Darrell Issa: Democrats can delay Mueller hearings, but it won’t help

We have our first big reveal of the highly anticipated Robert Mueller testimony before the House of Representatives. And like so many summer flops, the previews are a lot more interesting than the full show.

After rushing to judgment, sprinting to subpoena and naming a time and place for Mueller to deliver the goods, the Democrats clearly couldn’t decide what to ask, didn't know what embarrassing details any answers might reveal, and weren't ready to do any of this in public. So they hit pause and gave themselves a week to figure it out. It won't be long enough.

Here's why.


The processes and personalities that are involved in conducting a Congressional hearing may look organized on live television. Behind the scenes, however, it is a far more complicated and intense atmosphere.

When the majority has the momentum, built from information, evidence and eyewitness account, the hearing day can’t come soon enough. When those advantages are absent, there’s never enough time to bring it all together.

From the moment that Attorney General William Barr accurately summarized the baseline findings of Mueller and his team – and revealed that Russian collusion was a delusion all along – Washington’s conspiracy caucus has cast about for a way to keep on offense, even as their hopes for a summer of scandal crumbled and their multi-year narrative of Russian collusion collapsed.

Putting aside the fact this wasn’t right, it was never going to work: It wasn’t an investigation of the cause of a crime, it was an investigation in search of a crime. 

It isn’t more time that’s needed to set this back on track for the Democrats. It’s more truth. The problem is, the more we have come to learn about the questionable-to-corrupt practices of the DOJ, FBI and Obama officials in both, the more true it appears that the president was comprehensively targeted and the American public was systematically deceived.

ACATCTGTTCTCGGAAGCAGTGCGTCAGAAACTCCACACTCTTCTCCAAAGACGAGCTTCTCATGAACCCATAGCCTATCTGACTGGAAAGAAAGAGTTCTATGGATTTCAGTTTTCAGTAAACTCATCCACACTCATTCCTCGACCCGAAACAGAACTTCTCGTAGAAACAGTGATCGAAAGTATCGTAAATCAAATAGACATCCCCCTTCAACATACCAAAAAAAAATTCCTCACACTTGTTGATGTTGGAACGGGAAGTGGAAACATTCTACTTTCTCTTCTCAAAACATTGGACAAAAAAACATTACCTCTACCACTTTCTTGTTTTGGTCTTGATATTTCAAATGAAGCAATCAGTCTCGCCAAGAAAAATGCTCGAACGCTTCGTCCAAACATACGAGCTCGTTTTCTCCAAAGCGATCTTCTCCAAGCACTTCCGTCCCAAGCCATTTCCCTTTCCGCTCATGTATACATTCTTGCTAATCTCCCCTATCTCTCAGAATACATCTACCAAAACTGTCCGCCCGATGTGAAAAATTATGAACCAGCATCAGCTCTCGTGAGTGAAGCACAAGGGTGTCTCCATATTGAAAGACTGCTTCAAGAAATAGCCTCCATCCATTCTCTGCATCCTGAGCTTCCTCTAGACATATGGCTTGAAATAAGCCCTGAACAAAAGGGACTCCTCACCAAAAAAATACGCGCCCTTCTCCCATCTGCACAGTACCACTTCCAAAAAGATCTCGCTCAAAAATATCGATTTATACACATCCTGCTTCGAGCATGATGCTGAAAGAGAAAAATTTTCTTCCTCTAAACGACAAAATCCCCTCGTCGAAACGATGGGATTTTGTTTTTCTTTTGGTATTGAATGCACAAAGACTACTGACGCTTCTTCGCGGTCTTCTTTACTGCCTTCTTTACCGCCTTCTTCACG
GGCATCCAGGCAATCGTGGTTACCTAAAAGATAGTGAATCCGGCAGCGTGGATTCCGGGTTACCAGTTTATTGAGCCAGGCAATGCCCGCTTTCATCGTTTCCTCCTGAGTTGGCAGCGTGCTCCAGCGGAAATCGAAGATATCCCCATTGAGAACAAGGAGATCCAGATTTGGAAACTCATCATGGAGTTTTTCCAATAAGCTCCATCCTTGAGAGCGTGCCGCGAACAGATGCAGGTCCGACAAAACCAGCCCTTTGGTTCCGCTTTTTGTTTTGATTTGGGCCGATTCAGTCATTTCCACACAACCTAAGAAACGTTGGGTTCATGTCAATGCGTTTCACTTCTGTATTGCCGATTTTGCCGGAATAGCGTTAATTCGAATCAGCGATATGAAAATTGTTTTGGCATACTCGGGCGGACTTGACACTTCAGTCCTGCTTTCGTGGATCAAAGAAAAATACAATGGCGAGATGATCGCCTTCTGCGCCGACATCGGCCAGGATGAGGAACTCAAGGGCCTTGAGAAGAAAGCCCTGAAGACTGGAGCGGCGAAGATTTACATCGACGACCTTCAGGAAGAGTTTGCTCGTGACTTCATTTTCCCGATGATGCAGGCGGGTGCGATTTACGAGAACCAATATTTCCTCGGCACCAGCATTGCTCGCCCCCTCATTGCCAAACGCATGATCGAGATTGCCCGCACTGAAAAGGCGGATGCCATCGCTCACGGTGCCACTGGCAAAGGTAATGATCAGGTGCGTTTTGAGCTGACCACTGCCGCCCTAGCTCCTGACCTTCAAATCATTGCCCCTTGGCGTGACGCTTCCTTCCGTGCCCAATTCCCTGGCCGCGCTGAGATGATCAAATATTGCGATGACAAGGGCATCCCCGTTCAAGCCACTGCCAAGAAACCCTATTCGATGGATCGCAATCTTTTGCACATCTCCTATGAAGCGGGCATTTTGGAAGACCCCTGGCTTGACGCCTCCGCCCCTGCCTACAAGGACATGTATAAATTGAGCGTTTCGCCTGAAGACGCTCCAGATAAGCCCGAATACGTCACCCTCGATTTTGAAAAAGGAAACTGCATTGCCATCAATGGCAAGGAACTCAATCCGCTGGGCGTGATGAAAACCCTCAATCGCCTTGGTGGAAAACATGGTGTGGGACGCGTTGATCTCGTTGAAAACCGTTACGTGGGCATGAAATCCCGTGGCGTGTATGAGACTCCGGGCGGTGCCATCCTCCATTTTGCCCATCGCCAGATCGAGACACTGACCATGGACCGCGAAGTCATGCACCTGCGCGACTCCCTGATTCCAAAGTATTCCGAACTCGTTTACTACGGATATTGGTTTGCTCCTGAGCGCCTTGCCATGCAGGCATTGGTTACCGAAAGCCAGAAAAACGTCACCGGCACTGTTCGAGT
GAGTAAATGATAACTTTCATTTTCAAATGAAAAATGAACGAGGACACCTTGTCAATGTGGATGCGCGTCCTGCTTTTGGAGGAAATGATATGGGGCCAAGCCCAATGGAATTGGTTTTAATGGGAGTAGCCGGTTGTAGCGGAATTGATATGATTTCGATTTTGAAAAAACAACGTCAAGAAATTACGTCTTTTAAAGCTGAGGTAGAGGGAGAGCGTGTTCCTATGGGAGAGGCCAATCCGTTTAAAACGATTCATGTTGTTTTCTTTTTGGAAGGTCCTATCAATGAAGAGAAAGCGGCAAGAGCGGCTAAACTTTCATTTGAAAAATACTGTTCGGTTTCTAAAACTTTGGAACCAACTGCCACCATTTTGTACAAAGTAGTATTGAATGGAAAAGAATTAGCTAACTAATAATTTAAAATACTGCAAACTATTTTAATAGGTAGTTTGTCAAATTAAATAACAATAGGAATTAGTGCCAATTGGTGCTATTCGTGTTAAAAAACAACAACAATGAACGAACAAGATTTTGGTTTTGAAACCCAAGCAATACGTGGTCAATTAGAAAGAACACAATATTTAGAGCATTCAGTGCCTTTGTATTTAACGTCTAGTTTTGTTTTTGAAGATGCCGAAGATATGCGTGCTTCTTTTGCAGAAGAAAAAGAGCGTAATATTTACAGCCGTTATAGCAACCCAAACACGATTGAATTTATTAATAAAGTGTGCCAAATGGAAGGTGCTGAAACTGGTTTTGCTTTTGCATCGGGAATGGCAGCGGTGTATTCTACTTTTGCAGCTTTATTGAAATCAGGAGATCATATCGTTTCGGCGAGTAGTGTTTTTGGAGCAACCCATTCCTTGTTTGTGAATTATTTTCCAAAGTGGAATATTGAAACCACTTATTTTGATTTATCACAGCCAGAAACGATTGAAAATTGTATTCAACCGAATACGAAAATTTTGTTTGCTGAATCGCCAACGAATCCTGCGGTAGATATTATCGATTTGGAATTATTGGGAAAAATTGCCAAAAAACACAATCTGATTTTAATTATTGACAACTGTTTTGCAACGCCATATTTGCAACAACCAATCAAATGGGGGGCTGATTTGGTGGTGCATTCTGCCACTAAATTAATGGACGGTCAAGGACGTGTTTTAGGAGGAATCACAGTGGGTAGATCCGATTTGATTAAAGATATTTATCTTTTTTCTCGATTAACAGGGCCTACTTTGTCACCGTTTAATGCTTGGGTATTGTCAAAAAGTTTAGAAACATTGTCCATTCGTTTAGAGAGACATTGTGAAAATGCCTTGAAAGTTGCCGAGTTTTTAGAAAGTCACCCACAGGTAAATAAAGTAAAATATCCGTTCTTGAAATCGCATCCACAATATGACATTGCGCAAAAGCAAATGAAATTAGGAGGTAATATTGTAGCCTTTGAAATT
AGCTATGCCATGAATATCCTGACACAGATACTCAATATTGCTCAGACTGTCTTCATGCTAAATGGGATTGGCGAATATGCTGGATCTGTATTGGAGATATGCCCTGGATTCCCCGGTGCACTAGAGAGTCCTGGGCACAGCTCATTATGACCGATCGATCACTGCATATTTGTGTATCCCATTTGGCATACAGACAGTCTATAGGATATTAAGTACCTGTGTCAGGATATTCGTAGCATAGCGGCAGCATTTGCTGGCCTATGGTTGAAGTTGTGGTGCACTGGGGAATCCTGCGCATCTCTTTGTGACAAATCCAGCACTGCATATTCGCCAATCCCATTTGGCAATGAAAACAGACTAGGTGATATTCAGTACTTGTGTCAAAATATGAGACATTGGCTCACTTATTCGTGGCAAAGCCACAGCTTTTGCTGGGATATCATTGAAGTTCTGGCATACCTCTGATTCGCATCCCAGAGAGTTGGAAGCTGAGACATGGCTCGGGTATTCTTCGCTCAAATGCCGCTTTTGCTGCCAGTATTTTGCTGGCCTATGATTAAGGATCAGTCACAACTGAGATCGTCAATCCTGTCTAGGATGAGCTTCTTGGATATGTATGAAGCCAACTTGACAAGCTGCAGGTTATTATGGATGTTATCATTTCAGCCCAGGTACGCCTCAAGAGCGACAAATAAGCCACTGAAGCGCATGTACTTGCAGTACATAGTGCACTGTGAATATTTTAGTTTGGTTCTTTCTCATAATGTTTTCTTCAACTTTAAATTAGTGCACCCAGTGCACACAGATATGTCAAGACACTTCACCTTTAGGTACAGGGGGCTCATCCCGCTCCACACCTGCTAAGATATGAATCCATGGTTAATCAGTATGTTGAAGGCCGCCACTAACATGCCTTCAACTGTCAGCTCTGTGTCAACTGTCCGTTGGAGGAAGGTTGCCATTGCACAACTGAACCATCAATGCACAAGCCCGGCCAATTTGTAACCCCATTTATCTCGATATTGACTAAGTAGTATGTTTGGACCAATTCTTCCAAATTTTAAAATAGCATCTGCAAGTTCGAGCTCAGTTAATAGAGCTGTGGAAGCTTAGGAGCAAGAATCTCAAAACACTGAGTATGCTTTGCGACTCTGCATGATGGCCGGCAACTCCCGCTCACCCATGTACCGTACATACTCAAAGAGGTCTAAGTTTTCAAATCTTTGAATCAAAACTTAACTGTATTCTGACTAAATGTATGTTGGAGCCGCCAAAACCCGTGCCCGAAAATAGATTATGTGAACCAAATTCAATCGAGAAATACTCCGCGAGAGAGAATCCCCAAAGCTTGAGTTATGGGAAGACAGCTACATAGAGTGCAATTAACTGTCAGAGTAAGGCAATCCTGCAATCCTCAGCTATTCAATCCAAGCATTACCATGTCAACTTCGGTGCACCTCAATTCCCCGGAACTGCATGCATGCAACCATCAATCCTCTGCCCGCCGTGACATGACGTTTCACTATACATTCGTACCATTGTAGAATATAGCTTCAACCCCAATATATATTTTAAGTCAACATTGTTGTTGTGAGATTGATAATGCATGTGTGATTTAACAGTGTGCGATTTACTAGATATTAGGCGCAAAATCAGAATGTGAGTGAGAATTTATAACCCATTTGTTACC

This included very apparent abuses of the FISA system, leaked surveillance tapes to the media and numerous agents and personnel hell-bent to stop Donald Trump from becoming president, and, having failed that, to cripple his new administration before it even began.

When that didn’t work, the heaviest of artillery was deployed: Former FBI Director and longtime Washington figure Robert Mueller was named special prosecutor and given a massive budget, dozens of lawyers, the sweeping powers of federal law enforcement, and all the time he would need.

Many of my former Democrat colleagues were practically salivating at the prospect of the crimes Mueller would allege and the range of people he would go after. The most seasoned were intrigued by that, to be sure, but saw the Mueller move for what it really was: a path to presidential impeachment.

Putting aside the fact this wasn’t right, it was never going to work: It wasn’t an investigation of the cause of a crime, it was an investigation in search of a crime.

When the fundamental assumption of collusion turned out not just to be unfounded but preposterous, Mueller had one – and only one – opportunity to achieve some public good for his work: he should have declared months ago that there was zero evidence the president or his campaign conspired with Russian interests and proceeded to wrap up what was left of his work. That he did not do that will permanently mar his long career of public service and brought us to this very unwelcome point.

In the final analysis, Congressional hearings and oversight investigations are commonly framed among three central questions: What happened? Why did it happen? How can it be prevented from happening again? These queries are the foundation of how oversight is done right.


But none of that will be present in the Judiciary Committee hearings chaired by House Judiciary Committee Chairman Jerrold Nadler, D-N.Y., In the most backward of logic, he and his colleagues declared President Trump guilty years ago and have been on the hunt ever since for the proof. Finding none and refusing to admit it, they are reduced to dragging a clearly reluctant Mueller into the limelight, then postponing it all when they weren’t ready for prime time.

The irony is there for all to see: A year ago, the Democrats couldn’t wait to hold hearings. Now, they don’t know what to ask or when to start. Another week won’t fix it.